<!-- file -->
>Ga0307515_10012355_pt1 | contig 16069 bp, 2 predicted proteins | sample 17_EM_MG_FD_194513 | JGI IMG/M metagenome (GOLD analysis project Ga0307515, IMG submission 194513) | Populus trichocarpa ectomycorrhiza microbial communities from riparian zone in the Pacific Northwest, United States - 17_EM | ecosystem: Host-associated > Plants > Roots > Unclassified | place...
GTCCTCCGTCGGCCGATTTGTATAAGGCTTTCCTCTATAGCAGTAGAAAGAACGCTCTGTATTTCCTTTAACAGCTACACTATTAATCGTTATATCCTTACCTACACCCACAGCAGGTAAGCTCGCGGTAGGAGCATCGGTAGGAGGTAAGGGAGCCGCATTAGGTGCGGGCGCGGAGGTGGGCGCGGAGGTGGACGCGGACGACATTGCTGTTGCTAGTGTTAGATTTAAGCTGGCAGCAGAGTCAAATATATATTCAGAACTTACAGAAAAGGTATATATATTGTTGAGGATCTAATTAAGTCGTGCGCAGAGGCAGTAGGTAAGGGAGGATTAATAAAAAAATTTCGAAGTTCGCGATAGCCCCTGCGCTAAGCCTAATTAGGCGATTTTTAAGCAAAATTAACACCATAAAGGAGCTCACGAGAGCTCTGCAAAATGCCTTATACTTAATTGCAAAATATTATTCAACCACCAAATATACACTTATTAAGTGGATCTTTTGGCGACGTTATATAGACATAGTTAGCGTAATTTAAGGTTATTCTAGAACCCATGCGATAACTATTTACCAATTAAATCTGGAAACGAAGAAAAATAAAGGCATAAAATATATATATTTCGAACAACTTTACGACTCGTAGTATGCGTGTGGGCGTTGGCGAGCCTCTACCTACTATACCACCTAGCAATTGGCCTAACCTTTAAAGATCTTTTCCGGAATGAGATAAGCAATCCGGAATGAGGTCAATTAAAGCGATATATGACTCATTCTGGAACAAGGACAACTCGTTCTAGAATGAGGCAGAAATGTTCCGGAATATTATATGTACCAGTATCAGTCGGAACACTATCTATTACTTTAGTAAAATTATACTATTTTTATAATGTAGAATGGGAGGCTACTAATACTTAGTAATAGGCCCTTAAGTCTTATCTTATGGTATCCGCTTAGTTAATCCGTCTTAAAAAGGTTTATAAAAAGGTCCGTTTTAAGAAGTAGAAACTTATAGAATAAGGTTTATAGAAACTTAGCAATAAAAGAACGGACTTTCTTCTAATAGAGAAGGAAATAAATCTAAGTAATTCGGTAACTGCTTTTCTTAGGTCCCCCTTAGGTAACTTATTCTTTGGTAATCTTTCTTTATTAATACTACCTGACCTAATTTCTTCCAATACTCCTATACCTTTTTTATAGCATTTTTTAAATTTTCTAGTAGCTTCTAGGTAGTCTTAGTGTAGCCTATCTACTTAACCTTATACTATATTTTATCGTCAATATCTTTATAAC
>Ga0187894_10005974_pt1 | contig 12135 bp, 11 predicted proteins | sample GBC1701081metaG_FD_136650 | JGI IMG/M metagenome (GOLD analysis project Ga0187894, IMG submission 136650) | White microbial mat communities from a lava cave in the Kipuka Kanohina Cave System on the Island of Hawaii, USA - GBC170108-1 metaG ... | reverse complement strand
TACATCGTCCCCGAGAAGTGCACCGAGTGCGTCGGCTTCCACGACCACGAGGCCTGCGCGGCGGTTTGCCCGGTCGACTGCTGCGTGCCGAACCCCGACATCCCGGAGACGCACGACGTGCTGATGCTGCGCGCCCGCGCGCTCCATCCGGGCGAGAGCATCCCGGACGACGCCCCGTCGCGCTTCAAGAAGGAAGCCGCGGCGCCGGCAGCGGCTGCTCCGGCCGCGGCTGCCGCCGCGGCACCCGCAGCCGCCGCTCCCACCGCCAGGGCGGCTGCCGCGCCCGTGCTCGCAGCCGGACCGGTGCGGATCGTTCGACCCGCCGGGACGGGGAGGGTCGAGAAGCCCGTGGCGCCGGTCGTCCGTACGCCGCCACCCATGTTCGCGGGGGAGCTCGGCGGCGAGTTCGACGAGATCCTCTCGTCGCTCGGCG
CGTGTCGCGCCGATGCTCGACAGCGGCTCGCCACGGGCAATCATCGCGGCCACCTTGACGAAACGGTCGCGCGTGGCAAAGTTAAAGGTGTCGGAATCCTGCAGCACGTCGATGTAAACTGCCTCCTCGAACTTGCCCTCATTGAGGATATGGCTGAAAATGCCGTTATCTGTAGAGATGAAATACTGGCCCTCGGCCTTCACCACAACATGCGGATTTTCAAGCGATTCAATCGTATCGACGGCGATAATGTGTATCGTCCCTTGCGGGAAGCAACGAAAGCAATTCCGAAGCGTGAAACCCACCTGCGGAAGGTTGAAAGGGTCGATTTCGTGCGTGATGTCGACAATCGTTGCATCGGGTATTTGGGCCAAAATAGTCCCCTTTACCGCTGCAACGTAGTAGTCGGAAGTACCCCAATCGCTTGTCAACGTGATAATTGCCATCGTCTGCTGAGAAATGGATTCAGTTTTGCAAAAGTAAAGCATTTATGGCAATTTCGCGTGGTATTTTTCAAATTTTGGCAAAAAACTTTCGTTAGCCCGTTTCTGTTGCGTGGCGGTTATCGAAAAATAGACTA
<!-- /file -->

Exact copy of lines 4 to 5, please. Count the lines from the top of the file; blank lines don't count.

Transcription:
TACATCGTCCCCGAGAAGTGCACCGAGTGCGTCGGCTTCCACGACCACGAGGCCTGCGCGGCGGTTTGCCCGGTCGACTGCTGCGTGCCGAACCCCGACATCCCGGAGACGCACGACGTGCTGATGCTGCGCGCCCGCGCGCTCCATCCGGGCGAGAGCATCCCGGACGACGCCCCGTCGCGCTTCAAGAAGGAAGCCGCGGCGCCGGCAGCGGCTGCTCCGGCCGCGGCTGCCGCCGCGGCACCCGCAGCCGCCGCTCCCACCGCCAGGGCGGCTGCCGCGCCCGTGCTCGCAGCCGGACCGGTGCGGATCGTTCGACCCGCCGGGACGGGGAGGGTCGAGAAGCCCGTGGCGCCGGTCGTCCGTACGCCGCCACCCATGTTCGCGGGGGAGCTCGGCGGCGAGTTCGACGAGATCCTCTCGTCGCTCGGCG
CGTGTCGCGCCGATGCTCGACAGCGGCTCGCCACGGGCAATCATCGCGGCCACCTTGACGAAACGGTCGCGCGTGGCAAAGTTAAAGGTGTCGGAATCCTGCAGCACGTCGATGTAAACTGCCTCCTCGAACTTGCCCTCATTGAGGATATGGCTGAAAATGCCGTTATCTGTAGAGATGAAATACTGGCCCTCGGCCTTCACCACAACATGCGGATTTTCAAGCGATTCAATCGTATCGACGGCGATAATGTGTATCGTCCCTTGCGGGAAGCAACGAAAGCAATTCCGAAGCGTGAAACCCACCTGCGGAAGGTTGAAAGGGTCGATTTCGTGCGTGATGTCGACAATCGTTGCATCGGGTATTTGGGCCAAAATAGTCCCCTTTACCGCTGCAACGTAGTAGTCGGAAGTACCCCAATCGCTTGTCAACGTGATAATTGCCATCGTCTGCTGAGAAATGGATTCAGTTTTGCAAAAGTAAAGCATTTATGGCAATTTCGCGTGGTATTTTTCAAATTTTGGCAAAAAACTTTCGTTAGCCCGTTTCTGTTGCGTGGCGGTTATCGAAAAATAGACTA